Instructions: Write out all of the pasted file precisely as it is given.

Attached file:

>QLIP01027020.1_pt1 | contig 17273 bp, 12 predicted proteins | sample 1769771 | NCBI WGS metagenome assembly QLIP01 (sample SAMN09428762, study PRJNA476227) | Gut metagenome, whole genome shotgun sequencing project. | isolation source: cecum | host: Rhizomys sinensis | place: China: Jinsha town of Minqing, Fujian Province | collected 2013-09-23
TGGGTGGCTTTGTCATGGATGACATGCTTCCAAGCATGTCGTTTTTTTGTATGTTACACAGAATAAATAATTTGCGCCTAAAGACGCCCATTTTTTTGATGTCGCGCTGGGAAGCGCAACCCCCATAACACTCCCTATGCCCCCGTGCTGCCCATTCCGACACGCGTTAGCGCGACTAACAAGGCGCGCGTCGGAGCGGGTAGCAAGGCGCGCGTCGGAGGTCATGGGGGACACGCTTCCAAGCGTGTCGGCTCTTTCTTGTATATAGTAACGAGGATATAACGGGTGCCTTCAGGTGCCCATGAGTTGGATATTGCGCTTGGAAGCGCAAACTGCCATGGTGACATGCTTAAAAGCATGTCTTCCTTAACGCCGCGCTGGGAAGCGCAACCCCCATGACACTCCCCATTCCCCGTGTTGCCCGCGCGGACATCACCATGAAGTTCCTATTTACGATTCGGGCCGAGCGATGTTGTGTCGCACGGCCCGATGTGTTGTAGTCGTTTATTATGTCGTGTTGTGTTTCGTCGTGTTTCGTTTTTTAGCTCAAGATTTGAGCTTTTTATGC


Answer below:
>QLIP01027020.1_pt1 | contig 17273 bp, 12 predicted proteins | sample 1769771 | NCBI WGS metagenome assembly QLIP01 (sample SAMN09428762, study PRJNA476227) | Gut metagenome, whole genome shotgun sequencing project. | isolation source: cecum | host: Rhizomys sinensis | place: China: Jinsha town of Minqing, Fujian Province | collected 2013-09-23
TGGGTGGCTTTGTCATGGATGACATGCTTCCAAGCATGTCGTTTTTTTGTATGTTACACAGAATAAATAATTTGCGCCTAAAGACGCCCATTTTTTTGATGTCGCGCTGGGAAGCGCAACCCCCATAACACTCCCTATGCCCCCGTGCTGCCCATTCCGACACGCGTTAGCGCGACTAACAAGGCGCGCGTCGGAGCGGGTAGCAAGGCGCGCGTCGGAGGTCATGGGGGACACGCTTCCAAGCGTGTCGGCTCTTTCTTGTATATAGTAACGAGGATATAACGGGTGCCTTCAGGTGCCCATGAGTTGGATATTGCGCTTGGAAGCGCAAACTGCCATGGTGACATGCTTAAAAGCATGTCTTCCTTAACGCCGCGCTGGGAAGCGCAACCCCCATGACACTCCCCATTCCCCGTGTTGCCCGCGCGGACATCACCATGAAGTTCCTATTTACGATTCGGGCCGAGCGATGTTGTGTCGCACGGCCCGATGTGTTGTAGTCGTTTATTATGTCGTGTTGTGTTTCGTCGTGTTTCGTTTTTTAGCTCAAGATTTGAGCTTTTTATGC